The question is: why are ethnic minorities stigmatised when it comes to mental health?

Jarell Bempong
3 min readJan 4, 2023
Photo by Breston Kenya

People with mental illnesses are discouraged from seeking talking therapy due to the stigma associated with them. Because they are more likely to confront additional socioeconomic obstacles, such as poverty and institutionalised discrimination, ethnic minorities suffer the impacts of stigma more strongly than the white population.

Research shows that ethnic minorities often lack access to mental health care and are more likely to be misdiagnosed or have their symptoms misunderstood because of their culture. Ethnic minorities are more stigmatised than the mainstream population regarding mental illness.

Clinically, effective mental health outreach needs to focus on anti-stigma and anti-racism activities for people of all races and cultures with mental illnesses. To fight this stigma and make sure that ethnic minorities get the proper mental health care, it is crucial to have community members help plan mental health initiatives.

A 2019 report on the same topic from the Mental Health Foundation says that the Black, Asian, and minority ethnic (BAME) communities “often face individual and social problems that could affect access to healthcare and mental and physical health.” The report talked about several important issues that affect the mental health of ethnic minorities.

  • Discrimination and racism
  • Economic and social differences
  • Mental illness is stigmatised.
  • The criminal justice system’s involvement

Several other studies have shown that the presence of ethnic minorities is linked to a drop in mental health services, making it harder for people who need help to get it.

In the face of this stigma, how can we move forward?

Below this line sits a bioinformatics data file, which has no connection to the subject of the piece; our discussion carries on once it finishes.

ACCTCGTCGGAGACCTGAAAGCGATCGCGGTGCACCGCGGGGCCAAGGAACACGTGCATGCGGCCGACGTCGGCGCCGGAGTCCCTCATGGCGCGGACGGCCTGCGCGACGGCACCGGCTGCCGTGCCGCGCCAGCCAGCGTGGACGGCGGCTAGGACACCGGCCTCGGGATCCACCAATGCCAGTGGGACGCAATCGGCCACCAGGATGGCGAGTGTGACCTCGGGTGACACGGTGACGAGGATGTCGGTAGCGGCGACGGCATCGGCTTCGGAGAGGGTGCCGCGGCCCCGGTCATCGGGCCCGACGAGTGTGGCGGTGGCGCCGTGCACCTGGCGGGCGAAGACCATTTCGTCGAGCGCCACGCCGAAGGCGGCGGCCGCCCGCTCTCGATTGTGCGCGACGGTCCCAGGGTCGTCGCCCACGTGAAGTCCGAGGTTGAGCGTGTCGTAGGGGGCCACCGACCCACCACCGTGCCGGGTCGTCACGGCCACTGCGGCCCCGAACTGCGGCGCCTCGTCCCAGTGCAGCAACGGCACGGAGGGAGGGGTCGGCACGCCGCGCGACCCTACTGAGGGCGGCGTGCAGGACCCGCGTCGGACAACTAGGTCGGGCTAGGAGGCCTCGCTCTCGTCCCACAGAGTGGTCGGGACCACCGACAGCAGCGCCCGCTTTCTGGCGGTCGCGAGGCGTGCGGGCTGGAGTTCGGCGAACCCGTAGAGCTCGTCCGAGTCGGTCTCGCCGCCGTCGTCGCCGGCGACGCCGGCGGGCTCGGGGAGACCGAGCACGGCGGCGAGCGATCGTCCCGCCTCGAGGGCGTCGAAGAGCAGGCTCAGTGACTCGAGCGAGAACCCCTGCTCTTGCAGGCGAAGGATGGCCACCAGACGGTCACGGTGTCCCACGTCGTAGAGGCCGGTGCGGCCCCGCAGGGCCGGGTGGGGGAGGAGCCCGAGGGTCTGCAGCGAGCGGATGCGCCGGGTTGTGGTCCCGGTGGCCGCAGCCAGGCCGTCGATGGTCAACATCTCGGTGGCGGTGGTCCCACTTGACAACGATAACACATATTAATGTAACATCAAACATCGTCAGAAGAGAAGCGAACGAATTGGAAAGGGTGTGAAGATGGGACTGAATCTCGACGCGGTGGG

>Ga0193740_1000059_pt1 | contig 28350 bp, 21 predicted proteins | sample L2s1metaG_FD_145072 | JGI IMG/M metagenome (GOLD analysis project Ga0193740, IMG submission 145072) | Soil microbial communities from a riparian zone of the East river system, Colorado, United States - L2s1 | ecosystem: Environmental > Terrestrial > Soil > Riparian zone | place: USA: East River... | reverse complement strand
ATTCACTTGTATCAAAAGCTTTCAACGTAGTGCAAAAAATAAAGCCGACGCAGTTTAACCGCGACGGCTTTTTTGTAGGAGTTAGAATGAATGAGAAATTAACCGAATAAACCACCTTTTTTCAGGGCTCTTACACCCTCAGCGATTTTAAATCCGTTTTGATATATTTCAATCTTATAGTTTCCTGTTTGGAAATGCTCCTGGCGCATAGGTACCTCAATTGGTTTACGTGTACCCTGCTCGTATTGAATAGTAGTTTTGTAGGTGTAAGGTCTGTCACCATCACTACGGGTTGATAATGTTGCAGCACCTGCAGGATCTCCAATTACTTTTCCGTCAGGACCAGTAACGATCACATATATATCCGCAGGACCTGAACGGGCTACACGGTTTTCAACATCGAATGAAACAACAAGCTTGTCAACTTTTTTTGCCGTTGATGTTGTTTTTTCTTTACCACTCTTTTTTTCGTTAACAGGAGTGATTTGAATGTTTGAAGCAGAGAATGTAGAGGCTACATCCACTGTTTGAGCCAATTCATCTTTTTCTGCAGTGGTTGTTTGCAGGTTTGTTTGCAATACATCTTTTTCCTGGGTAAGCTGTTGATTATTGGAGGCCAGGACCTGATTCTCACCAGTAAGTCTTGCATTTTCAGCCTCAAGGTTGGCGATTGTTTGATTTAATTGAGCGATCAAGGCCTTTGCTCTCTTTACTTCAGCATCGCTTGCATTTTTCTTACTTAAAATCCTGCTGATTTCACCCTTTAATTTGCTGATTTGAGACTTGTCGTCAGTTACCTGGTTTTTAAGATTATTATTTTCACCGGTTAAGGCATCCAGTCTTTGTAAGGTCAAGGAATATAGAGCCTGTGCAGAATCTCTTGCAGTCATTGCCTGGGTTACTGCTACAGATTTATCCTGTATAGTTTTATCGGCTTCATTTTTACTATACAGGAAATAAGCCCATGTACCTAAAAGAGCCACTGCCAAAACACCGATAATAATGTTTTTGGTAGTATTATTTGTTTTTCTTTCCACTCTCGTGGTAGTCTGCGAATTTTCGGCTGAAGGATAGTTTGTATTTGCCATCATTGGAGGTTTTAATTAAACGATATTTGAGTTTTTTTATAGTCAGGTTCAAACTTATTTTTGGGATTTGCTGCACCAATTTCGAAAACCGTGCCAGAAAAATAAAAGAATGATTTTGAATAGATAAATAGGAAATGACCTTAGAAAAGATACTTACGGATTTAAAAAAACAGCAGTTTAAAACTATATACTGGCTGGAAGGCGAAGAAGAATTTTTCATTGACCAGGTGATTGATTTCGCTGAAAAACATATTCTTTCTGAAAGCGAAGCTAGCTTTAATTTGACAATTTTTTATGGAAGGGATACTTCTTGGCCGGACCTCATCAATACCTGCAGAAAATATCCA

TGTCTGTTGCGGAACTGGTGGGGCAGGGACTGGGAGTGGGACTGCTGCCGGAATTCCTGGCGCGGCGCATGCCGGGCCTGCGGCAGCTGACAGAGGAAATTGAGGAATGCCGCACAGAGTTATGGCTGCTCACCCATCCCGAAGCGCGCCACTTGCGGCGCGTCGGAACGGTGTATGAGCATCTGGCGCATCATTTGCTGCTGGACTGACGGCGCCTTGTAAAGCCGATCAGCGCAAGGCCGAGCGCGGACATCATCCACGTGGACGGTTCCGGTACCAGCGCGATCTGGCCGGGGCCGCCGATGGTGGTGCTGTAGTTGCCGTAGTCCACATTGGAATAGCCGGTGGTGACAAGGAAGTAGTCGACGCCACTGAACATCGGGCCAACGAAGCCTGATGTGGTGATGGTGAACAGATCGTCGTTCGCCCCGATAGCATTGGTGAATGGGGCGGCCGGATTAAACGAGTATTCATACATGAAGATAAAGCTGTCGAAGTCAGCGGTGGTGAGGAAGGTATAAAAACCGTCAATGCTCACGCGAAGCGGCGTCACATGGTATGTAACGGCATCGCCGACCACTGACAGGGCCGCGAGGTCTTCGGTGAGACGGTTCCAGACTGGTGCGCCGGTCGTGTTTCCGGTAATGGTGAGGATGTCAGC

There isn’t just one way to address this problem, but I’ve come up with a few solutions, the most important of which is developing empathy.

  • Please encourage others to open up about their challenges, listen carefully, and treat them compassionately.
  • A simple but meaningful act of kindness that can have a real impact points them toward mental health organisations that may provide expert aid and treatment.
  • It is vital for people from our different ethnic groups to talk about mental health to eliminate the social stigma surrounding it.
  • Those who may not usually stand up for themselves should be encouraged to do so.
  • It is crucial that discussions about mental health not be taboo so that no one feels like a “pariah.”
  • Assist in eradicating the false belief that people from historically marginalised ethnic groups (BAME) do not exist or are too weak to deal with mental health issues. The sooner we start having these conversations, the better.

Culturally conscious therapists understand that they must avoid making broad assumptions about their patients’ backgrounds and cultures and must refrain from criticising such backgrounds and beliefs. The patient and the therapist can benefit from the therapist’s cultural consciousness and sensitivity.

As culturally aware therapists, we must respect and accept different cultures to help our patients the best way we can. Through increased awareness and understanding, we can work to eliminate the stigma around mental health for BAME people.

You can learn more about Bempong Talking Therapy at



Jarell Bempong

Advocating for AI-enhanced, culturally conscious care to elevate diversity and inclusivity in mental health practices.